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really act as a good communicator and facilitator in the program from a law enforcement background. and the grant we get through public works really allows us to run effectively. >> great, thank you. >> [speaker not understood]. let me come on over here. what's your question? >> okay. [speaker not understood]. i've gotten three years of knowledge [speaker not understood]. my question is this. how am i going to get the police department, how am i going to get city council -- they're partially on board, but some of our people in public works are here today. how can i convey to them that i'm not a nut -- everybody here thinks i'm a nut because [speaker not understood]. how did they really take this seriously and realize that graffiti is a crime and it requires money and it requires attention from the officials, not just from covering graffiti? is there an answer? can you give me some sort of -- what's a good direction? >> [speaker not understood]. >> [speaker not understood]. basically the task force, they'll put together and try to convince the citizens something is happening, then i
summary of the laws. the ada, calif. building code, the civil rights, and our experts here will elaborate. we also have a list of certified caps at work in san francisco for you. carla johnson with the mayor's office of disability has created a really good it died of out to interview your experts to make sure you are getting the best quality product for you. been next -- the money you pay for the inspection you can take as a tax deduction. any money that if you have taken can be applied as a tax deduction. this can be done on an annual basis. next, the opportunity, and a fund -- opportunity loan fund, providing for small businesses to pay for the inspection or to make improvements needed. to do it before you receive the lawsuit. and lastly, we of the bar association and their resources. they're providing their legal service for you. this last thing i am going to share with you in terms of what we have seen in our office is that with the individuals, that does not necessarily mean an individual will follow up with a lawsuit. what we've seen in our office is the individual's will send you a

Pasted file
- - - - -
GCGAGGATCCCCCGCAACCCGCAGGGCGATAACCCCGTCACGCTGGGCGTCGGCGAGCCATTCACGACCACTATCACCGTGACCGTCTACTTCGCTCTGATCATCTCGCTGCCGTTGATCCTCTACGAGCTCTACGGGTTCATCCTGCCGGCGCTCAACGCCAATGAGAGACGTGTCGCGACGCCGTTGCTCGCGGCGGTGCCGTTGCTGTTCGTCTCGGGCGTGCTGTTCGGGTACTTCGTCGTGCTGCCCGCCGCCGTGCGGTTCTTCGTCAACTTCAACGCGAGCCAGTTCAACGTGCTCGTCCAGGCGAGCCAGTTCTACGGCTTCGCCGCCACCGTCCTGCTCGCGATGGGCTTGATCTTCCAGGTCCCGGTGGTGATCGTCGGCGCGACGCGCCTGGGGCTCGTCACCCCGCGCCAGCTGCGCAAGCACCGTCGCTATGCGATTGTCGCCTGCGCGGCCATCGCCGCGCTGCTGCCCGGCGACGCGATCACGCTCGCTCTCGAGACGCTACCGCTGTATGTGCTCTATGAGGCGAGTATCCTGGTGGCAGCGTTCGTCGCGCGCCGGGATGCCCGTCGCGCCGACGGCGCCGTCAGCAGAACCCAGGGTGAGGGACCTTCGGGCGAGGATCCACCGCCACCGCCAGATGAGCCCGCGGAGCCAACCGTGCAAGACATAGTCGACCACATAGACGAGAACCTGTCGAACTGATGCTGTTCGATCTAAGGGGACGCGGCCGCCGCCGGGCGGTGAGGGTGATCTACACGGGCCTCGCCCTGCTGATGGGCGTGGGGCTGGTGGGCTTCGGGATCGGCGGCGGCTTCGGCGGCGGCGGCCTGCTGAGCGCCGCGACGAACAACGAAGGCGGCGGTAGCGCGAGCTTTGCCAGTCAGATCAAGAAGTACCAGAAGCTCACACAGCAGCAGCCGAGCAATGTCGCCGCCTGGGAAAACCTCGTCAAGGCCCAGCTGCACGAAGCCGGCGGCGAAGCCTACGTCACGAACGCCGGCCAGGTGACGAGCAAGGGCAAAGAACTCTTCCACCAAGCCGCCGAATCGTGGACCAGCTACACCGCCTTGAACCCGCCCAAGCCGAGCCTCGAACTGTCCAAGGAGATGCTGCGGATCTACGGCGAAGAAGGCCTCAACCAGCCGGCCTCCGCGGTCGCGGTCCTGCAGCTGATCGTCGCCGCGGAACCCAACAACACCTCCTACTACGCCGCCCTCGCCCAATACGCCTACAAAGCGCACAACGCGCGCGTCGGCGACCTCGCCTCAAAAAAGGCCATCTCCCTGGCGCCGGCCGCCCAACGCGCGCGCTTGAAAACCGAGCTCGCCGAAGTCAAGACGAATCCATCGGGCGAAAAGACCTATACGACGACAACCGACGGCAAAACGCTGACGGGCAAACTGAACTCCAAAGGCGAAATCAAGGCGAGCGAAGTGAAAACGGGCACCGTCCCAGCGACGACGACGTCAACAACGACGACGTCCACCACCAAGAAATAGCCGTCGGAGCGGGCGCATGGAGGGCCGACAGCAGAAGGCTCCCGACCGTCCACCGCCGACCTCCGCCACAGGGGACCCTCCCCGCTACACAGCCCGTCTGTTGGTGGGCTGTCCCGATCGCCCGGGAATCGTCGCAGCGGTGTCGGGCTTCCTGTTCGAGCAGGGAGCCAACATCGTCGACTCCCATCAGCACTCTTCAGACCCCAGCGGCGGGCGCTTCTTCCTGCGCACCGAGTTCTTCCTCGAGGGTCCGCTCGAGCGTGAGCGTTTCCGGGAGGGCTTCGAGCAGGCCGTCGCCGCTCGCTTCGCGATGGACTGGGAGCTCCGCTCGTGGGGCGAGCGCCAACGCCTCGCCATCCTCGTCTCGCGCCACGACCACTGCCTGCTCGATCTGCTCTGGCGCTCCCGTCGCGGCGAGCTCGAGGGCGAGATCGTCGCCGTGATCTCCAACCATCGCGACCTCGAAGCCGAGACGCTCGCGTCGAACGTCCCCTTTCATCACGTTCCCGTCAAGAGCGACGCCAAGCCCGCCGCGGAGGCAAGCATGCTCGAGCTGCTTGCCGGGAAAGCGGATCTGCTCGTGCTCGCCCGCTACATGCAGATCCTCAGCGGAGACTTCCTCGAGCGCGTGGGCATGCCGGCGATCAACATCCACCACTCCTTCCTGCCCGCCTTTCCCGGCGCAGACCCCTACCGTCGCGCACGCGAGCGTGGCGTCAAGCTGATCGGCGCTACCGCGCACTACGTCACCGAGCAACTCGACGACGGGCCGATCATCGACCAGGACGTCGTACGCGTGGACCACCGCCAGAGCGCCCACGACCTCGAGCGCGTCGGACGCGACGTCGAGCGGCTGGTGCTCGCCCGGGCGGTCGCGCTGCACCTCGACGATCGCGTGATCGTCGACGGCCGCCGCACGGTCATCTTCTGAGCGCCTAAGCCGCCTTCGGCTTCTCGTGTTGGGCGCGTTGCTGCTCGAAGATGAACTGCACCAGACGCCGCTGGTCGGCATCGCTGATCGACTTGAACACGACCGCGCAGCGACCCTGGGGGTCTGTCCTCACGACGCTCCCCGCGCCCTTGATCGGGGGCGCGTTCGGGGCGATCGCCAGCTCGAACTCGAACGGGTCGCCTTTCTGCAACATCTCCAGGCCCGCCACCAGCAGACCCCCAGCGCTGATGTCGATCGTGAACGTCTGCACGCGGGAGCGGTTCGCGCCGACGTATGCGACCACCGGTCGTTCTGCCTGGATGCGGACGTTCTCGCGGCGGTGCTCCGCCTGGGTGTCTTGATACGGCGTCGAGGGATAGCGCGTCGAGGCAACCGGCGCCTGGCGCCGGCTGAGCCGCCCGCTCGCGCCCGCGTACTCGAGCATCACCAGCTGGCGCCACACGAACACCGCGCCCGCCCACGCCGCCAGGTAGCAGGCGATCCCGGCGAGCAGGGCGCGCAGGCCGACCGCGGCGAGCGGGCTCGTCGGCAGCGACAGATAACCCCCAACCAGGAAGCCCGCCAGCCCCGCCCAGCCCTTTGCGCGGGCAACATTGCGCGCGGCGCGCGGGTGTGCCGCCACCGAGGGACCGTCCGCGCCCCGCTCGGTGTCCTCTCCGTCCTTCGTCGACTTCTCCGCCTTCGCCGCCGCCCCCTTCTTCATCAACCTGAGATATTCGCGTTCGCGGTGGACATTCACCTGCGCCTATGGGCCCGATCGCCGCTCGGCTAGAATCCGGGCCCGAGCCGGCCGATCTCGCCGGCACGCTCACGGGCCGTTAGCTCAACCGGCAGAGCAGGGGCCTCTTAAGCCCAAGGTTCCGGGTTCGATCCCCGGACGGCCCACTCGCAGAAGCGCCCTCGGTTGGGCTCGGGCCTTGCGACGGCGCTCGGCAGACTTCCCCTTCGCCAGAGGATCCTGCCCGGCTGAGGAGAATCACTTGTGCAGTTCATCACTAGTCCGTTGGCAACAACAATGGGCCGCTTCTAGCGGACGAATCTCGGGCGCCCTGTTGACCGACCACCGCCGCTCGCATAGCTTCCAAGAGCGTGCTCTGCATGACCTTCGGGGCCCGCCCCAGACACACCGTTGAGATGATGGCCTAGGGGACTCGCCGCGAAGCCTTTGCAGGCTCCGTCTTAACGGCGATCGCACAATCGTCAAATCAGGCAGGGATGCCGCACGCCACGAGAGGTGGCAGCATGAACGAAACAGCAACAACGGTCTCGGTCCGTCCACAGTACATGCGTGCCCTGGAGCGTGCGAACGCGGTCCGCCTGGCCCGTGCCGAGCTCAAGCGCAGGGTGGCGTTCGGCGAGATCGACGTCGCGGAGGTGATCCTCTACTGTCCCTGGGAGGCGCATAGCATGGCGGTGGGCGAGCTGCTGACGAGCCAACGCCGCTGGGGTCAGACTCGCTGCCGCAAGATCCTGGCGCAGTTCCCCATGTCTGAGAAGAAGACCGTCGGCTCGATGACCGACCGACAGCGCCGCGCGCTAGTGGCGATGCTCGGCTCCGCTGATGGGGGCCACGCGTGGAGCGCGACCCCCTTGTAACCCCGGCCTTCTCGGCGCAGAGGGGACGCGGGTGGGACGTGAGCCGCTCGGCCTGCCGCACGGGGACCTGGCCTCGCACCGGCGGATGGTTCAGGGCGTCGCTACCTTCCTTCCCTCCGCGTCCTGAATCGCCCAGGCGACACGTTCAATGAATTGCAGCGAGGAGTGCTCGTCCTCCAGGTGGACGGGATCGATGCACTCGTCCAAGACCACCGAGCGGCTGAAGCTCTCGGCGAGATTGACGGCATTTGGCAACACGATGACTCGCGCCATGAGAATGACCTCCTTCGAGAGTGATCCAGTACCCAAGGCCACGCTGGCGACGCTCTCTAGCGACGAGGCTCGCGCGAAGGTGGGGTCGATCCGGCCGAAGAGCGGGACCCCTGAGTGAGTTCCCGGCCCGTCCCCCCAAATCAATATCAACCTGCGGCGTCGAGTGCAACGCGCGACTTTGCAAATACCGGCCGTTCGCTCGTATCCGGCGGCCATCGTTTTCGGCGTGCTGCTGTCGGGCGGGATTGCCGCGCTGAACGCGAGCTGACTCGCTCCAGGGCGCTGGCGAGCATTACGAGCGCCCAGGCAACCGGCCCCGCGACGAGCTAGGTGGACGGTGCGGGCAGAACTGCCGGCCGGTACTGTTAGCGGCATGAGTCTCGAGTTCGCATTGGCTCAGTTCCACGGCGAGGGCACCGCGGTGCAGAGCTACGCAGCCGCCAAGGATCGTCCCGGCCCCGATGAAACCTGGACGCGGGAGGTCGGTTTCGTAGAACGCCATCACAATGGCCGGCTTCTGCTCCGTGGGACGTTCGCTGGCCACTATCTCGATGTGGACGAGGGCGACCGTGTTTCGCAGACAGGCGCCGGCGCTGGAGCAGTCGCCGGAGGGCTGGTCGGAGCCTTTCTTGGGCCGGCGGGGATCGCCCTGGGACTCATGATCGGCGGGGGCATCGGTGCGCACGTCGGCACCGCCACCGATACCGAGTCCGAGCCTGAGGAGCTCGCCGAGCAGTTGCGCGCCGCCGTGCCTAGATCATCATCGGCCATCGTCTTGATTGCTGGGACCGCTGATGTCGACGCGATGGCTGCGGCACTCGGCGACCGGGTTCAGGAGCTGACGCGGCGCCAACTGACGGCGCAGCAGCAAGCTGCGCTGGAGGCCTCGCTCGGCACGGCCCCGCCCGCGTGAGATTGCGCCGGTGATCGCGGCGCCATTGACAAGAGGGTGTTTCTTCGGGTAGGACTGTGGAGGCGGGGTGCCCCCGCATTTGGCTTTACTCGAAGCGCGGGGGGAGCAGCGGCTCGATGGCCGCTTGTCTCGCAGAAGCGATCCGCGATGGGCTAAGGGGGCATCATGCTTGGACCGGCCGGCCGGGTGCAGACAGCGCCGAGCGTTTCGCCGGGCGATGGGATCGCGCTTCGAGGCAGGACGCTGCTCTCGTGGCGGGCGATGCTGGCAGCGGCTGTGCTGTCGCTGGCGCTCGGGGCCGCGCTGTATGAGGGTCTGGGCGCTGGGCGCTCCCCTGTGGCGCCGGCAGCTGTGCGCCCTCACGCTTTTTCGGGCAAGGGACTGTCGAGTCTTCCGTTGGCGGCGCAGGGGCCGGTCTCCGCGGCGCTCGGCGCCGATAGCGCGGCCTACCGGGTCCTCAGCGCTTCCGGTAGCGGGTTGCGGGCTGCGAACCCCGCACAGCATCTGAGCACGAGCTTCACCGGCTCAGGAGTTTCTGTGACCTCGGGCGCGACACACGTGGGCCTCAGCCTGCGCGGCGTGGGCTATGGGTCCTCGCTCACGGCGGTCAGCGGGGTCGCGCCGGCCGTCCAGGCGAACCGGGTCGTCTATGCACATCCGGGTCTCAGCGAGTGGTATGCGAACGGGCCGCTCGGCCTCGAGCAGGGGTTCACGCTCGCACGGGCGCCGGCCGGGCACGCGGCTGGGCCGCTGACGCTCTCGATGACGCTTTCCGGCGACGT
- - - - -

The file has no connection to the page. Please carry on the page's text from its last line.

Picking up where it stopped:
communities? and i think perhaps the law enforcement folks feel the cultures in the communities and see that come out in the adults. i would like to hear about how do you affect a culture and even in san francisco we have many cultures affecting what is valued, what is criticized. >> you know i think that richard touched upon this. it's a relationship of power and it's clearly going to differ from community to community; right. when i was telling you i was picked because because i didn't speak english or at all initially there were only about 5% of us that were hispanic in the school and wouldn't be the case if 95% are hispanic and english speaking as a second language, but i think the way that we can deal with the issue is we ought to first of all start with the notion of respect for others, and respect for others can work across the line. it doesn't necessarily mean -- it doesn'tly has to deal with the culture. is how we treat one another? and i think we have to be very clear in our educational process and the communication to our people and what is acceptable behavior and what is
at bringing in laws. so, maybe you can create some kind of law. you're so good at that. you would be the country to start that, i would be quite certain. we have to go about 10 steps through parliament and it takes 20 years to change a law. i think you can do it overnight. [laughter] >> well, maybe. thank you. (applause) >> we have another answer. >> if i might very quickly. >> yes, of course. >> i have worked with aerosol with youth on murals as well as individual projects. i've also done collage. we've done paint pens. we have used a number of different things from silk screen t-shirts to making logos. my experience with these youth is you might engage them through graffiti. you don't have to use arrow zoll. it's expensive. it's anywhere from 8 to $14 a can wherever you get it. and you also have to then worry about protecting the eyes, the hands and the proper respirator which could be 35 to $50 apiece per youth. so, to me it's a really expensive way to engage that graffiti side of the artistic or creative behavior. at the same time, montana wants their name out there. so, if yo
to be the law until 2004. the restriction on the sale of magazines that hold more than ten bullets at a time. that bill will now go to the full senate. and so far, no republicans have said they will support it. in debating it today, though, something kind of amazing happened in the senate and we have the tape of it. i want to show you the tape and what's going to happen here at the beginning is that you will see the republican senator from texas ted cruz, freshman senator giving a little lecture about what he thinks is important in this discussion. this lecture specifically to senator dianne feinstein, but bear with me. sit through the lecture for a second because what you're watching for here, what you want to see is the reaction to the lecture. watch. >> if i might pose a question to the senior senator from california. it seems to me that all of us should begin as our foundational document with the constitution. and the second amendment in the bill of rights provides that the right of the people to keep and bear arms shall not be infringed. the term the right of the people when the framers